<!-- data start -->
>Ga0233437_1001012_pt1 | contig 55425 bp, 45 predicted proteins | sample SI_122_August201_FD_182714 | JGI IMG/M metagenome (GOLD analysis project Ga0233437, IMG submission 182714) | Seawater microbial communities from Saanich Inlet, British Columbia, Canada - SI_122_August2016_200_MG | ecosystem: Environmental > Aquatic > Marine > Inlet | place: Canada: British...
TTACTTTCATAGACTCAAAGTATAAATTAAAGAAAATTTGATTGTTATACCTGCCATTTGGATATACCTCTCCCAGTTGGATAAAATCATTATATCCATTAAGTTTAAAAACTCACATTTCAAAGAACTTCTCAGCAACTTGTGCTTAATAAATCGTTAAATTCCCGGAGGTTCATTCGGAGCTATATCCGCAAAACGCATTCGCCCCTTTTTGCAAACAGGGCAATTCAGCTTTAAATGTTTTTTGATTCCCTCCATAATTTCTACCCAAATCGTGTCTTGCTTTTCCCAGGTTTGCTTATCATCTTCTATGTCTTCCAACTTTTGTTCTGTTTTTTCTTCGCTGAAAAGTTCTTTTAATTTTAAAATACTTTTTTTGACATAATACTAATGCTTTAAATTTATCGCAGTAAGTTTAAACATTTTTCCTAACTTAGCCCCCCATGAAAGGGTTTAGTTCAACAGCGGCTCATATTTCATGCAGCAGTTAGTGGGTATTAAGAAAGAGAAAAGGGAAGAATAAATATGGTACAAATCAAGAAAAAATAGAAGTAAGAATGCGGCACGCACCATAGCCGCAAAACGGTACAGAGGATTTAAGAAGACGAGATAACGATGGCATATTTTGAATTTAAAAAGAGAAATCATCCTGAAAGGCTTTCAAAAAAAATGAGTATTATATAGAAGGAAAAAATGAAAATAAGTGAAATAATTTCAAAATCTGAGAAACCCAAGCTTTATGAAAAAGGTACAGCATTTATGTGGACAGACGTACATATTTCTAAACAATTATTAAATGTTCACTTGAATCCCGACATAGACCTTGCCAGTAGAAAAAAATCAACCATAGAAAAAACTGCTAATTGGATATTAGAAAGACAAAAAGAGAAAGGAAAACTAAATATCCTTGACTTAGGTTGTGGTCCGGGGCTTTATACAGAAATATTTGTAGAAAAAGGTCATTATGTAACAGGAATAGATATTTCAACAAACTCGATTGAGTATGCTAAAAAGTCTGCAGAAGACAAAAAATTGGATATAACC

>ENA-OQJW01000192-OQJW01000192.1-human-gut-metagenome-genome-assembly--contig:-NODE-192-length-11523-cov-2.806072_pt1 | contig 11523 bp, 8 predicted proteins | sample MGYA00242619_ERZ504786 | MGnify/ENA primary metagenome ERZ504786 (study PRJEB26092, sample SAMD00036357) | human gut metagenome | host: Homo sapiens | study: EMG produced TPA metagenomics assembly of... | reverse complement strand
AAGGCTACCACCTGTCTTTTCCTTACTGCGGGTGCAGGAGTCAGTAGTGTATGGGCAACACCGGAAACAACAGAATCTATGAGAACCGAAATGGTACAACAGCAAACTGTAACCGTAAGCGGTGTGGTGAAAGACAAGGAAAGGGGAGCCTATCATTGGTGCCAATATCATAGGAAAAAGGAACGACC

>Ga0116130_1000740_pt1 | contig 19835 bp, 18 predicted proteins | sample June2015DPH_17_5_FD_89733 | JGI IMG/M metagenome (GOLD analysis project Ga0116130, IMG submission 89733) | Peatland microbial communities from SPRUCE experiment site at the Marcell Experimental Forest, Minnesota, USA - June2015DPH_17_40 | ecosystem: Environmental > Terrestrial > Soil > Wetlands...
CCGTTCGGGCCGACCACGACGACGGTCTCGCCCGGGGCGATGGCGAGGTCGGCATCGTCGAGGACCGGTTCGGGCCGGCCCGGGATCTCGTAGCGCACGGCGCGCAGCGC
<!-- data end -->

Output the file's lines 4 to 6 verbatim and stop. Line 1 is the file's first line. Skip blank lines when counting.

AAGGCTACCACCTGTCTTTTCCTTACTGCGGGTGCAGGAGTCAGTAGTGTATGGGCAACACCGGAAACAACAGAATCTATGAGAACCGAAATGGTACAACAGCAAACTGTAACCGTAAGCGGTGTGGTGAAAGACAAGGAAAGGGGAGCCTATCATTGGTGCCAATATCATAGGAAAAAGGAACGACC

>Ga0116130_1000740_pt1 | contig 19835 bp, 18 predicted proteins | sample June2015DPH_17_5_FD_89733 | JGI IMG/M metagenome (GOLD analysis project Ga0116130, IMG submission 89733) | Peatland microbial communities from SPRUCE experiment site at the Marcell Experimental Forest, Minnesota, USA - June2015DPH_17_40 | ecosystem: Environmental > Terrestrial > Soil > Wetlands...
CCGTTCGGGCCGACCACGACGACGGTCTCGCCCGGGGCGATGGCGAGGTCGGCATCGTCGAGGACCGGTTCGGGCCGGCCCGGGATCTCGTAGCGCACGGCGCGCAGCGC